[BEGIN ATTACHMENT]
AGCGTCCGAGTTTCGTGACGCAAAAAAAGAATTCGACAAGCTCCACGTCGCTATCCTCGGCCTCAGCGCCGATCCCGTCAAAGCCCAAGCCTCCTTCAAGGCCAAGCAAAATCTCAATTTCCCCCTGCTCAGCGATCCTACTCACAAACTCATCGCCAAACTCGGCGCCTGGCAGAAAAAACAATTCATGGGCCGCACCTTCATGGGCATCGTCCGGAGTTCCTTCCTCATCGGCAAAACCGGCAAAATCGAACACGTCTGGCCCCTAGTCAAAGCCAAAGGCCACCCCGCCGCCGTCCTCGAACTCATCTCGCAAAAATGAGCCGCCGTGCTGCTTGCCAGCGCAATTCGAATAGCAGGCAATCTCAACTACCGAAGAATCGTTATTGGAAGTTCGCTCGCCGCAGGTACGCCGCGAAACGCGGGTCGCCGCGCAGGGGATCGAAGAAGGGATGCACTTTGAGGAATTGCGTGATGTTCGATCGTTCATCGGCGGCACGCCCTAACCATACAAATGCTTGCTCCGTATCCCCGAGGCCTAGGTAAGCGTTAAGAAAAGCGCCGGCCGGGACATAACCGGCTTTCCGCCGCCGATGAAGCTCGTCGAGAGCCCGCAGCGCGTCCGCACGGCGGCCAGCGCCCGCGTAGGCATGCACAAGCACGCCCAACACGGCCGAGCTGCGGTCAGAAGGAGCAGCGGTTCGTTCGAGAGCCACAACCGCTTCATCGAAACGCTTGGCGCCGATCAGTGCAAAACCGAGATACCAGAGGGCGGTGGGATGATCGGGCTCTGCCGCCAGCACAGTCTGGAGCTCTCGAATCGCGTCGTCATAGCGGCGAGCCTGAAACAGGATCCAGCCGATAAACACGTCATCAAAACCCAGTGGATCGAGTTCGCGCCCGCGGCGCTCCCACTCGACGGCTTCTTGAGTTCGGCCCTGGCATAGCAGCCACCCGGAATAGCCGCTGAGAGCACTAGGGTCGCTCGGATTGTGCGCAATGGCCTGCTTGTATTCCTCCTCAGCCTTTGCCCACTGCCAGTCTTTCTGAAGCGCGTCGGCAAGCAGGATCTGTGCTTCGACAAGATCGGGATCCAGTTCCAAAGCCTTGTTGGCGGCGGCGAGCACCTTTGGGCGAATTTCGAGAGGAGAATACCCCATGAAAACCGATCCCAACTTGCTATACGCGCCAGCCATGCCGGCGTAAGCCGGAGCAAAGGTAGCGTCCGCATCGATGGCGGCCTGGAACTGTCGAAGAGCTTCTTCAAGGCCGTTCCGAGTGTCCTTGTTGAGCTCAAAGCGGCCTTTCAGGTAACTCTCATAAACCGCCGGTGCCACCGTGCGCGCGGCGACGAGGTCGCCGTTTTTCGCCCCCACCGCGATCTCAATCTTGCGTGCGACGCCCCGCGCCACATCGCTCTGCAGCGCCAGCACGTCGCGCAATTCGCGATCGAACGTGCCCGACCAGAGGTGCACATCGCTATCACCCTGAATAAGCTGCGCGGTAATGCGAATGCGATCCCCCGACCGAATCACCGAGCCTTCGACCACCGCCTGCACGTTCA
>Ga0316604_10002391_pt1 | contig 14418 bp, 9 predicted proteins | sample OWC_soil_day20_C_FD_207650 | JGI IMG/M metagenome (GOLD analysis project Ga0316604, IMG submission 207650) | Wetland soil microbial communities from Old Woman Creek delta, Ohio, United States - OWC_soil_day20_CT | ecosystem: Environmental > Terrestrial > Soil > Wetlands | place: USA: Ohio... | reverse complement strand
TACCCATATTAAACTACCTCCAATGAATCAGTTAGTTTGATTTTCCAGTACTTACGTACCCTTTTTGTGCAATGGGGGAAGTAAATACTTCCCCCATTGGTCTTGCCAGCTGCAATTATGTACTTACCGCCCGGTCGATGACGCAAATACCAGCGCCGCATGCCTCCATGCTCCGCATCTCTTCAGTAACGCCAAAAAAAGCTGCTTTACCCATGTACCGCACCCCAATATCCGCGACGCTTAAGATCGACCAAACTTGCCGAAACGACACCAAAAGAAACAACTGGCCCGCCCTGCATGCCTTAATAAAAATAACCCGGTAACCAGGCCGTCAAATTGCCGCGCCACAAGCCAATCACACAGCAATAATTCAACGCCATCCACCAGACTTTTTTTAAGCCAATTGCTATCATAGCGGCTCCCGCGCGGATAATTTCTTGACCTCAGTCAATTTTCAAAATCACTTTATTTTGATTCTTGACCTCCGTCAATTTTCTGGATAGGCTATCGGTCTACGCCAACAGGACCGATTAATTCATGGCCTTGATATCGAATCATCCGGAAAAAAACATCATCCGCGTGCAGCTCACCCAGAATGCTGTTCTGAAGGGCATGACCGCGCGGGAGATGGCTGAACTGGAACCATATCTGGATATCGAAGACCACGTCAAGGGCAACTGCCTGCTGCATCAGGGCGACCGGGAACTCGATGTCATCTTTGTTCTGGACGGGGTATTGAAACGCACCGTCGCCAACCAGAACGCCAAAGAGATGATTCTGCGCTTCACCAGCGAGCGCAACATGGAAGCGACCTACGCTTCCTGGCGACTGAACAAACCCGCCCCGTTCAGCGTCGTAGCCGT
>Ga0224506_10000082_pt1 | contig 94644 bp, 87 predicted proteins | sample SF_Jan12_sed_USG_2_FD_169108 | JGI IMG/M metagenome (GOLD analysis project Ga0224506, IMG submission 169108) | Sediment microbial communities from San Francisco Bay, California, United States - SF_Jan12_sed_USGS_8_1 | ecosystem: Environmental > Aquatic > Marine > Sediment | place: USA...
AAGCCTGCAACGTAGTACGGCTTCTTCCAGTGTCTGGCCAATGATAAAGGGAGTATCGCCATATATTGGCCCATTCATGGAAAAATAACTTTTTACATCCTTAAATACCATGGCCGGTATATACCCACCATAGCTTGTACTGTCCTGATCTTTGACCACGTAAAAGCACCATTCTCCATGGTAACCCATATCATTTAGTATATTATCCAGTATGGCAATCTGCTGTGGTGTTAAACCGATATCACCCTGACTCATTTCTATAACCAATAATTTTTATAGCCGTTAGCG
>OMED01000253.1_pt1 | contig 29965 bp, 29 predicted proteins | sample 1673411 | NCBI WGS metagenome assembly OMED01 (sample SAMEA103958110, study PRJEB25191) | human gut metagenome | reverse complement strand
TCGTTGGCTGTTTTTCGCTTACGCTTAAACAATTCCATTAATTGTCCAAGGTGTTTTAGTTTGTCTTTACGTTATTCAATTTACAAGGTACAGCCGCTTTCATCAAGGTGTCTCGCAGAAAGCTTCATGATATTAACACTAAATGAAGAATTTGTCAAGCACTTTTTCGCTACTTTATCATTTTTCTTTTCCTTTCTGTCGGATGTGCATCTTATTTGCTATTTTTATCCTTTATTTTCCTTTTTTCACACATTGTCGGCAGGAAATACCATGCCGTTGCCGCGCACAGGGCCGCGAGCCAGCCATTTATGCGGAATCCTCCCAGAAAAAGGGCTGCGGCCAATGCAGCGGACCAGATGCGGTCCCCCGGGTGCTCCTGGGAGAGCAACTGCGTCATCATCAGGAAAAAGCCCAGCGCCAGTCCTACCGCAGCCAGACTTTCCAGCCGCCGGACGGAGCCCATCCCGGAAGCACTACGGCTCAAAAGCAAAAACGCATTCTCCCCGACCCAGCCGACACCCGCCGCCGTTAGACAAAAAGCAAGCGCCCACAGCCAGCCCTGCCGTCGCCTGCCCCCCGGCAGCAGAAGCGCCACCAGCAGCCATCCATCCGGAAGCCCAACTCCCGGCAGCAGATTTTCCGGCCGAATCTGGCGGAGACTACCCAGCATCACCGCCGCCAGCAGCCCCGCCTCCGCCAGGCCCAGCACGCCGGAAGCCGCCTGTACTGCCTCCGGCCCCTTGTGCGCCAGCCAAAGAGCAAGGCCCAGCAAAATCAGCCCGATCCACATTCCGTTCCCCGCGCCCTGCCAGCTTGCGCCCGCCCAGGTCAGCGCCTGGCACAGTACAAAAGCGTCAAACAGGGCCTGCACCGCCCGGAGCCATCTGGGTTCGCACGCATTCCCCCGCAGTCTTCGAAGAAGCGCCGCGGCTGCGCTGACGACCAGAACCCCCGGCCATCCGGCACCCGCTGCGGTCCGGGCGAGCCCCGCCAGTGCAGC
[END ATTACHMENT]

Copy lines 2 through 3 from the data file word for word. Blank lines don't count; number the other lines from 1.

>Ga0316604_10002391_pt1 | contig 14418 bp, 9 predicted proteins | sample OWC_soil_day20_C_FD_207650 | JGI IMG/M metagenome (GOLD analysis project Ga0316604, IMG submission 207650) | Wetland soil microbial communities from Old Woman Creek delta, Ohio, United States - OWC_soil_day20_CT | ecosystem: Environmental > Terrestrial > Soil > Wetlands | place: USA: Ohio... | reverse complement strand
TACCCATATTAAACTACCTCCAATGAATCAGTTAGTTTGATTTTCCAGTACTTACGTACCCTTTTTGTGCAATGGGGGAAGTAAATACTTCCCCCATTGGTCTTGCCAGCTGCAATTATGTACTTACCGCCCGGTCGATGACGCAAATACCAGCGCCGCATGCCTCCATGCTCCGCATCTCTTCAGTAACGCCAAAAAAAGCTGCTTTACCCATGTACCGCACCCCAATATCCGCGACGCTTAAGATCGACCAAACTTGCCGAAACGACACCAAAAGAAACAACTGGCCCGCCCTGCATGCCTTAATAAAAATAACCCGGTAACCAGGCCGTCAAATTGCCGCGCCACAAGCCAATCACACAGCAATAATTCAACGCCATCCACCAGACTTTTTTTAAGCCAATTGCTATCATAGCGGCTCCCGCGCGGATAATTTCTTGACCTCAGTCAATTTTCAAAATCACTTTATTTTGATTCTTGACCTCCGTCAATTTTCTGGATAGGCTATCGGTCTACGCCAACAGGACCGATTAATTCATGGCCTTGATATCGAATCATCCGGAAAAAAACATCATCCGCGTGCAGCTCACCCAGAATGCTGTTCTGAAGGGCATGACCGCGCGGGAGATGGCTGAACTGGAACCATATCTGGATATCGAAGACCACGTCAAGGGCAACTGCCTGCTGCATCAGGGCGACCGGGAACTCGATGTCATCTTTGTTCTGGACGGGGTATTGAAACGCACCGTCGCCAACCAGAACGCCAAAGAGATGATTCTGCGCTTCACCAGCGAGCGCAACATGGAAGCGACCTACGCTTCCTGGCGACTGAACAAACCCGCCCCGTTCAGCGTCGTAGCCGT